Nephenia of Yrul – Daughter to a high Yrul lord, Nephenia is married off to a Romaldarian noble in the hopes of gaining Yrul’s complicity during the war to come.

Ona – A mysterious and stunningly beautiful young woman from far southern Thillria.

Rellen Gryphon – The only child of Emun and Sara Gryphon, and the youngest of the high captains in Graehelm’s military.

Revenen – The Lord of Malog. Eldest of the Archithropian line.

Saul of Elrain – After Saul’s family is displaced by raids from the north, Saul bargains with Elrain’s king. In return for the promise of his family’s safety, he accepts the grueling task of delivering an important letter to the lords of Graehelm.

Sara Gryphon – Emun Gryphon’s wife, and the wisdom behind many of his policies.

Ser Arjobec – A Furyon captain, guide, and among the most trusted of Dacin’s advisors.

Ser Endross – Hardiest (and luckiest) of Ahnwyn’s knights, Endross is perhaps the noblest soul in all of Graehelm.

The Ur – An ancient civilization from beyond, beneath, and between the spirit realm, the Ur desire vengeance against mankind for removing them from power.

The Uylen – A race of cursed humans living in a haunted Thillrian forest. In recent years, it’s rumored the Uylen have wandered far from home seeking fresh prey.

The Warlock – The son of a powerful Archithropian decendant, the Warlock’s plans for Thillria are far-reaching.

Thresher – A masked iron knight in the service of Romaldar, the terrifying Thresher accompanies Unctulu and relentlessly hunts Romaldar’s enemies.

Unctulu – A loathsome servant of Romaldarian lords, Unctulu is entrusted with the care of the Needle, an ancient Ur artifact.

Vom – A powerful pupil in Revenen’s care, Vom trails Emperor Chakran throughout the war to ensure the Emperor follows Malog’s plans.

Wkhzl – A weary old shopkeeper in the Triaxe fortress city of Kilnhome. The strange relics contained in his store are like no other in the world.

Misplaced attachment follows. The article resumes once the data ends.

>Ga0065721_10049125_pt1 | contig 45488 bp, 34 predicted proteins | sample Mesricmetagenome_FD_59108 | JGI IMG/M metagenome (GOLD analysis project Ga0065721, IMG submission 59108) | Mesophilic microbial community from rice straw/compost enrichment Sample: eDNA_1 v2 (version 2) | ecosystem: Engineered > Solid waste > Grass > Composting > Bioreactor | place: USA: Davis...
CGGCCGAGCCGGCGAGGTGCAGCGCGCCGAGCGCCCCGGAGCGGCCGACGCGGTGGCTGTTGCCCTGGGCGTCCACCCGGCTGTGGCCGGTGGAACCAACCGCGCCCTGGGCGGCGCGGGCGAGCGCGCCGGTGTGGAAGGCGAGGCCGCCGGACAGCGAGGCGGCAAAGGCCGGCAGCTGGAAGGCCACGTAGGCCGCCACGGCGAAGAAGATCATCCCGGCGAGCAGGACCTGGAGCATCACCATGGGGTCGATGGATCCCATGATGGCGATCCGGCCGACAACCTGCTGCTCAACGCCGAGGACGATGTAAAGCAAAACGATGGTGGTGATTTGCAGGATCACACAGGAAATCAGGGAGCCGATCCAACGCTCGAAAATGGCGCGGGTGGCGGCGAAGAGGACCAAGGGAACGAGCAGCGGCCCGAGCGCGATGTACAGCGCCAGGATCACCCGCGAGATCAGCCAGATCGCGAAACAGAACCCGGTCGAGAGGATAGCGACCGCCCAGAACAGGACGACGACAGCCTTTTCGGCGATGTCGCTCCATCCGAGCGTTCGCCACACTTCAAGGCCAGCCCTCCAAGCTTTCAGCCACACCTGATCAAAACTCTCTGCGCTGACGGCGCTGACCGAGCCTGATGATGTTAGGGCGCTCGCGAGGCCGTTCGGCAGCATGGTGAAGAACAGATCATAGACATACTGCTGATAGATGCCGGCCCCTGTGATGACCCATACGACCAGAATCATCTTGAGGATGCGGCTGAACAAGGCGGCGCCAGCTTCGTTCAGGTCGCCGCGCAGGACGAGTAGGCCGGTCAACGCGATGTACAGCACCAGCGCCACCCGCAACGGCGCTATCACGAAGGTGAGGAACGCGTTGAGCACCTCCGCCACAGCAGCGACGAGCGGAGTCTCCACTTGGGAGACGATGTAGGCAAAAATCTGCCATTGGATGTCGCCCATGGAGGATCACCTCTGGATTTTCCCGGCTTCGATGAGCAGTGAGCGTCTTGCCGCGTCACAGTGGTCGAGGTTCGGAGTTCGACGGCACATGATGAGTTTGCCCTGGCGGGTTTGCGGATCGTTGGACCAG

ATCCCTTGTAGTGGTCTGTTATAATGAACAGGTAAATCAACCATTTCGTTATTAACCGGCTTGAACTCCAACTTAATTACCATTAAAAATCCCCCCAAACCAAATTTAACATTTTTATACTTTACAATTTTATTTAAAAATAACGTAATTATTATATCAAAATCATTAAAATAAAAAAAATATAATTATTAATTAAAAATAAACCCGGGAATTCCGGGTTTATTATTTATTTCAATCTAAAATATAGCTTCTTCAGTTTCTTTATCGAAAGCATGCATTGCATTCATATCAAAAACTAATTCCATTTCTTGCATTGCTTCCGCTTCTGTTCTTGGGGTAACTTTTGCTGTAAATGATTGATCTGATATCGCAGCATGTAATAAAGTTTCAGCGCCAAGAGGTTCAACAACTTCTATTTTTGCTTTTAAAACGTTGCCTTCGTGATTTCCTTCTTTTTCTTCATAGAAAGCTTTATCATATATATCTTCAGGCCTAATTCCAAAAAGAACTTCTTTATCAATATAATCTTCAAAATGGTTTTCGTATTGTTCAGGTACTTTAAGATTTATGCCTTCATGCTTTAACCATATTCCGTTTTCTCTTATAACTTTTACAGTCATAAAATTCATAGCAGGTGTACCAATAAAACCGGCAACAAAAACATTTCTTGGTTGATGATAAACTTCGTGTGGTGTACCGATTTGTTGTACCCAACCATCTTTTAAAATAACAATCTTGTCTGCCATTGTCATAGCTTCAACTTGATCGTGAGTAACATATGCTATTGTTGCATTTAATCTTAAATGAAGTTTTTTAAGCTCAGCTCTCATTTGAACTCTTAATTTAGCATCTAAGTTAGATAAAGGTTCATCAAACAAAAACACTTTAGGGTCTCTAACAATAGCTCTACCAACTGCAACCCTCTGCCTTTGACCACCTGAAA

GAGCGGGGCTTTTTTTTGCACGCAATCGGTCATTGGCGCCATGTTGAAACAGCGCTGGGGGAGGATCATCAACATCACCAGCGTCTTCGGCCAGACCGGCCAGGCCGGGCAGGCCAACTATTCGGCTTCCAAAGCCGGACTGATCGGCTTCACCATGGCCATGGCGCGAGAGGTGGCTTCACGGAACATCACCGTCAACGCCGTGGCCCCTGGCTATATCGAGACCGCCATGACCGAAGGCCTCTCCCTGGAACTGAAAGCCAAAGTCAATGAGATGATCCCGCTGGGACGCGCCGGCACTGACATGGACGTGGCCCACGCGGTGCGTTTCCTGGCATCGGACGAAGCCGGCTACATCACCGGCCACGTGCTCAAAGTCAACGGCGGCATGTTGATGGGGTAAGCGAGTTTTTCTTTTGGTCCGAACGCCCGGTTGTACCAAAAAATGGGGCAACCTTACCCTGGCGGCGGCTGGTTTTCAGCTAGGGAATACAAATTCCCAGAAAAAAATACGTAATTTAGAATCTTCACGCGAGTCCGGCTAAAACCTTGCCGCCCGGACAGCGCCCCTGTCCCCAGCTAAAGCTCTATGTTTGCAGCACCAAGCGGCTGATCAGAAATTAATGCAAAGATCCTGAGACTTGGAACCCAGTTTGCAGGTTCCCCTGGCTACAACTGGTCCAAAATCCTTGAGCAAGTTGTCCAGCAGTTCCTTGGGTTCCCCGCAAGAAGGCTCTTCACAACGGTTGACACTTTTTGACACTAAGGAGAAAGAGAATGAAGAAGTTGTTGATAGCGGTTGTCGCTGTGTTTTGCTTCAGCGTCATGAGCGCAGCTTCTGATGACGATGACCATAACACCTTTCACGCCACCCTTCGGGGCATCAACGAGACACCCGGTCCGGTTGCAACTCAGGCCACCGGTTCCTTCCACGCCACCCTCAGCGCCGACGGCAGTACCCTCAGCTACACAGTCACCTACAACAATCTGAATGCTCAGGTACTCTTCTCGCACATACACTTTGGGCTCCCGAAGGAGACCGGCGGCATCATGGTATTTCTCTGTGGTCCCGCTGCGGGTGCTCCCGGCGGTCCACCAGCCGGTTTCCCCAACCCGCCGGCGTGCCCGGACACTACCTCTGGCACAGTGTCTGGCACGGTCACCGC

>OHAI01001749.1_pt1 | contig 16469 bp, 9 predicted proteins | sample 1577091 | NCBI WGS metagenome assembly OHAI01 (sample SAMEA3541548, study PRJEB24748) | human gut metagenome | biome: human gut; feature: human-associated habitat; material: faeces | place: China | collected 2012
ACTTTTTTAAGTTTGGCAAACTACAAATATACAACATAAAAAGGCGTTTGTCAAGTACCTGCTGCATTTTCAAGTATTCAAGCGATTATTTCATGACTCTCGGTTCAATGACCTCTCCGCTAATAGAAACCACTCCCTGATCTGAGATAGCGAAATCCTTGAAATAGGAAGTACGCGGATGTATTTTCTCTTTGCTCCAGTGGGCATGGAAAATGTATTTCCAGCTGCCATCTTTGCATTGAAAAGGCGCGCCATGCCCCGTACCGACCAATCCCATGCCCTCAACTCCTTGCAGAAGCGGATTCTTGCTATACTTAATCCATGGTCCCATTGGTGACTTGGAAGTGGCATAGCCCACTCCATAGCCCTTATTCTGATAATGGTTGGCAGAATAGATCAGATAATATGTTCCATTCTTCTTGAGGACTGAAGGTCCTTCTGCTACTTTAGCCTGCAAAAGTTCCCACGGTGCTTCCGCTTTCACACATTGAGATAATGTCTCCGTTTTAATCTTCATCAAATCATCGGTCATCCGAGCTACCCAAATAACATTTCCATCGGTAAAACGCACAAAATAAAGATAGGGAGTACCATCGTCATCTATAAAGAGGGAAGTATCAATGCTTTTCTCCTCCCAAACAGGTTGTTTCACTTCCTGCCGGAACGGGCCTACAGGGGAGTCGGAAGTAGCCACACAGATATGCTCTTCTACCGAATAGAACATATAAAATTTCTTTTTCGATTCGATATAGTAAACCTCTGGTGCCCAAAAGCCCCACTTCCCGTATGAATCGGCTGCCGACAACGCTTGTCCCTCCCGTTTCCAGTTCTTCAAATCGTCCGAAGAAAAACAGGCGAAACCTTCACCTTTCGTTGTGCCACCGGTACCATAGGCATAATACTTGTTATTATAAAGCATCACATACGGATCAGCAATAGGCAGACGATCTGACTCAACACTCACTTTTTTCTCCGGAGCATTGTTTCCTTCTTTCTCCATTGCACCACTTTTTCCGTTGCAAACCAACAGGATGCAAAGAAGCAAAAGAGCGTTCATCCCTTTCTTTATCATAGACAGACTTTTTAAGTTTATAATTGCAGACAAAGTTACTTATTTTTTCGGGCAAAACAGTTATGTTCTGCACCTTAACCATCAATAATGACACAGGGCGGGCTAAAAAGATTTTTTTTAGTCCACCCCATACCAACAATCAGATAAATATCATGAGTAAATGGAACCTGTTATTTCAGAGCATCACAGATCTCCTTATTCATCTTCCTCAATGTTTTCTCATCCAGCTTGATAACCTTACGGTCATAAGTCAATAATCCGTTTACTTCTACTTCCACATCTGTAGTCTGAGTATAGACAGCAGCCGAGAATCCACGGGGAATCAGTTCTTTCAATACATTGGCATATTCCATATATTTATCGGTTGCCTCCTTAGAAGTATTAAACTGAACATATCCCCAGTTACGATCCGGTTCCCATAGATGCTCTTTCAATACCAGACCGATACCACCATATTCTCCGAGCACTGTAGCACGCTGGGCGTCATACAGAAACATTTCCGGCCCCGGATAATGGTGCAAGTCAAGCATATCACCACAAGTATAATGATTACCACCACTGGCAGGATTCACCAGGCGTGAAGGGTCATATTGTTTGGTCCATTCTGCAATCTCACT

Wrail – A wicked man from the nation of Romaldar, Wrail claims to possess powers of the Archithropian line.

 

DepthsofUndergrave1md

 

PLACES:

Archaeus – Capital city of Romaldar. Filled with white marble towers and elegant stone dwellings. Archaeus is also home to the dreaded Wolfwolde.

Cairn – A small village in northwestern Graehelm. Andelusia’s home. Cairn is a peaceful place, but harbors more than a few dark secrets.

Dageni – A smoking, pitted, volcanic province of Furyon, Dageni is home to tens of thousands of slaves who toil to extract precious Dageni ore.

Darken – A stinking, swampy forest in southwestern Furyon. Darken was once the site of an Archithropian burial ground, and is avoided by all wise folk.

Denawir – Capital city of Thillria. Denawir’s gardens are legendary, but less so its king, Orumna.

Elrain – Far north of Graehelm, Elrain’s colonies surround a massive lake. Scholars postulate Elrian was the site of the earliest battles between Archithrope and Niviliath.

Furyon – Not quite the foul, reeking realm Graehelm’s lords predict, Furyon is a land of beauty and deep culture. Until, that is, Emperor Chakran remakes it to serve the war against Graehelm.

Graehelm – The largest of the modern nations, Graehelm is ruled by both a king and an oligarchy of councilors. The Grae lands are largely inhabited by the decendants of Niviliath, the losers of an ancient war against the Ur-worshipping Archithrope.

Grandwood – The vast forest in Graehelm’s heart. Home to the hugest trees in all the world. Grandwood itself is larger than most smaller nations can claim.

Gryphon – The home of Eumn, Sara, and Rellen Gryphon. The old-world city is placed strategically between the Graehelm capital and the troublesome Mooreye province.

Illyoc – The largest city in Furyon. During the Emperor’s rule, Illyoc is transformed from a peaceful trade hub into a stronghold of war, complete with vaulting black towers and cathedrals to house Furyon’s nobles.

Malog – The black citadel of Furyon. Home to the direct decendants of Archithrope. Not built by mankind.